Communication is an essential part of patient involvement
Providing information to patients is not new. If you’ve ever been involved with a survey or research project, you will be familiar with ‘patient information leaflets’. However, these are often inadequate and poorly written, with confusing technical terms and jargon.
The National Standards for Public Involvement describe ‘good’ communications in patient involvement. They emphasise the use of plain language for ‘timely, two way and targeted communications, as part of involvement plans and activities’. Three quality indicators are included in the Standard:
- Develop and deliver a communications plan for involvement activities
- Be inclusive and flexible in your communication methods to meet the needs of different people
- Gather and act on feedback, then share results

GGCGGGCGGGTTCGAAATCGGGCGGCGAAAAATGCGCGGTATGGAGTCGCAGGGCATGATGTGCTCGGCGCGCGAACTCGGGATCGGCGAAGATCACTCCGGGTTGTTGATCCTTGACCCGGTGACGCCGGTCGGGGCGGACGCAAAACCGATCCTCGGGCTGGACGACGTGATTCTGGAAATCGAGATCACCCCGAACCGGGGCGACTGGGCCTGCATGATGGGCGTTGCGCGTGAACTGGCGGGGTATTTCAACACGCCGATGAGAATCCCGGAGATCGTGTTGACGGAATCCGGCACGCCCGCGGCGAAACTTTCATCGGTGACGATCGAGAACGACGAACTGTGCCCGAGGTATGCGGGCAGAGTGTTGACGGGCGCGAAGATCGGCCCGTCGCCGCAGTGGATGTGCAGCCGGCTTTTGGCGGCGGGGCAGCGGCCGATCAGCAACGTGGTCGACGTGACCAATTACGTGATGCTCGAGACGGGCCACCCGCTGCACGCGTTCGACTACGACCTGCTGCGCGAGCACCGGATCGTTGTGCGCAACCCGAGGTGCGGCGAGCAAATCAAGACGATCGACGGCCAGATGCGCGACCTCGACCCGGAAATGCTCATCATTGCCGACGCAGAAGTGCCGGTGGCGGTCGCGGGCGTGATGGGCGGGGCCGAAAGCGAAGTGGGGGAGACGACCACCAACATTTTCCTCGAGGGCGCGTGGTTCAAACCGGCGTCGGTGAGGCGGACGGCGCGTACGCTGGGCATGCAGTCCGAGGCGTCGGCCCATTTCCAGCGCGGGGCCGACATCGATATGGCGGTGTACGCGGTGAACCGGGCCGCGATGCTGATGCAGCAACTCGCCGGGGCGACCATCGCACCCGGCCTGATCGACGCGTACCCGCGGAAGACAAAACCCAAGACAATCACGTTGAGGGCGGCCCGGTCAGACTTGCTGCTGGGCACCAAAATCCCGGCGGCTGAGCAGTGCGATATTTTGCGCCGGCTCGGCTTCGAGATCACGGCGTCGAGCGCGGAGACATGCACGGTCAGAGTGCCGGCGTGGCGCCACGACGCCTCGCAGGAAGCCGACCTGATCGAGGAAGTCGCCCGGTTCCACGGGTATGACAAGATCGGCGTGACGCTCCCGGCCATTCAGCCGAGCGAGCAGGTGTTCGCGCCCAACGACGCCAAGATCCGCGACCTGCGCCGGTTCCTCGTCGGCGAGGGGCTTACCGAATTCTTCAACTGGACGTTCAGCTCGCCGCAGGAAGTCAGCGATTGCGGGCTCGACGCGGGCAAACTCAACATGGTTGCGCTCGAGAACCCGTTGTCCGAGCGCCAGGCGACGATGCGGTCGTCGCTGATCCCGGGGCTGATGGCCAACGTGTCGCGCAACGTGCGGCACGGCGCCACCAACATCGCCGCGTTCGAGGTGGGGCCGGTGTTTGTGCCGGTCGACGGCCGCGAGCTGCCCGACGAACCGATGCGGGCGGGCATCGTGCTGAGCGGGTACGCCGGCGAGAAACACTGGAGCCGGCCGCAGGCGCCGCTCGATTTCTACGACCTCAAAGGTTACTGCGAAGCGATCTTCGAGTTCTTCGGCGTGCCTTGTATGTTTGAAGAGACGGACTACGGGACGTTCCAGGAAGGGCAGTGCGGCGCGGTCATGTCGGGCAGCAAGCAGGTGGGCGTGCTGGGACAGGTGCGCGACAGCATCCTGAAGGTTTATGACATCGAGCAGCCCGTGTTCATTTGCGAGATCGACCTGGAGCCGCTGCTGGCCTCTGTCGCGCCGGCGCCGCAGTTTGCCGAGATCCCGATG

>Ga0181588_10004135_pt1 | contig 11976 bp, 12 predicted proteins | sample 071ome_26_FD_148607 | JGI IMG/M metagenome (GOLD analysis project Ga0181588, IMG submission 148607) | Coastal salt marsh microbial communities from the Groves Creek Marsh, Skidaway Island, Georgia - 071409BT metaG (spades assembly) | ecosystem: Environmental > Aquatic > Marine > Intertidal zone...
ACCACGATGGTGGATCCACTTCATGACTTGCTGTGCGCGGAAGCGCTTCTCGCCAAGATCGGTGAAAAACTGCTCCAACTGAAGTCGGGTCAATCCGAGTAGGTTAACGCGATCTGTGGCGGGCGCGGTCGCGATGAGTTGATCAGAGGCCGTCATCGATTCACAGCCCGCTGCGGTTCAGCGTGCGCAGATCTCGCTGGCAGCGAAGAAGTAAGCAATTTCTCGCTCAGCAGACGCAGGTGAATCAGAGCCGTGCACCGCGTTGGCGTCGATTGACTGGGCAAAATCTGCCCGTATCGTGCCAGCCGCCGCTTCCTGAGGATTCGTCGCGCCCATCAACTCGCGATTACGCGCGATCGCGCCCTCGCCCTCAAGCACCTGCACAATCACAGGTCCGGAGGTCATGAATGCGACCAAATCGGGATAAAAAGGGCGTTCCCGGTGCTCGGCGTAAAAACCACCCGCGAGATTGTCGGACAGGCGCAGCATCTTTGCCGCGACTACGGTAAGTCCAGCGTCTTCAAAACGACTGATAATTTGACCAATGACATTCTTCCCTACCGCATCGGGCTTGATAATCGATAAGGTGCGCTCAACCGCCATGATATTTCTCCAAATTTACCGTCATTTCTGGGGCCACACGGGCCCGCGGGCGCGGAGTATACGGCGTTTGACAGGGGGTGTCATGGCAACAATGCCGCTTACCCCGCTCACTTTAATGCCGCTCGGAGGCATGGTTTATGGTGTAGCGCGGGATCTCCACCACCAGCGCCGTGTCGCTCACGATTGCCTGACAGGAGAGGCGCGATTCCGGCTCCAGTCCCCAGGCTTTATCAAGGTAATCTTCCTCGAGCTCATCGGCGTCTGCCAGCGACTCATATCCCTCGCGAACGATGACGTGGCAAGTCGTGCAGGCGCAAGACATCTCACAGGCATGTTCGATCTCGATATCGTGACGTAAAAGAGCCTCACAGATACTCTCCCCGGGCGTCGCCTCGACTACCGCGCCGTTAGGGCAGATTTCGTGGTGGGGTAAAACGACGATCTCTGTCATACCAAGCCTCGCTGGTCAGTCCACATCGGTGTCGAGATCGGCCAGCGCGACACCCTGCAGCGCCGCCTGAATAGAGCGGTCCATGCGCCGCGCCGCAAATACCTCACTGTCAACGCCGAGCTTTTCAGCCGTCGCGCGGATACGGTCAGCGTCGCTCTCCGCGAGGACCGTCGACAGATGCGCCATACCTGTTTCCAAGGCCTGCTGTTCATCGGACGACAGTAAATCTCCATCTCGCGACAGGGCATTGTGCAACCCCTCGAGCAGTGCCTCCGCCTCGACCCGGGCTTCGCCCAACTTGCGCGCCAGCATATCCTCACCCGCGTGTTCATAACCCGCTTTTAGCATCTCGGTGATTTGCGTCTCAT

Tips for developing a communications plan for any activity
- Why are you communicating? (Your purpose)
- Who are you communicating with? (Your audience?)
- What do you want to communicate? (Your message?)
- How do you want to communicate? (Your communication channels?)
- Who else should you involve? (Colleagues, patients?)
- Who else can help you distribute your communications? (Your stakeholders or internal professionals?)
- What will it cost? (Your budget?)
When you have developed your plan:
- Implement the plan – design your messages and distribute to your intended audience.
- Assess the results – adapt and revise your plan if necessary
- Share what happened
Meeting the needs of different people
Visit our Plain English Resources for guidance on writing for a lay audience and for people with special needs (disabilities, hearing loss etc).
Communications examples selected by KPIN
SHAREHD – a quality improvement collaborative to scale up Shared Haemodialysis Care in centre based patients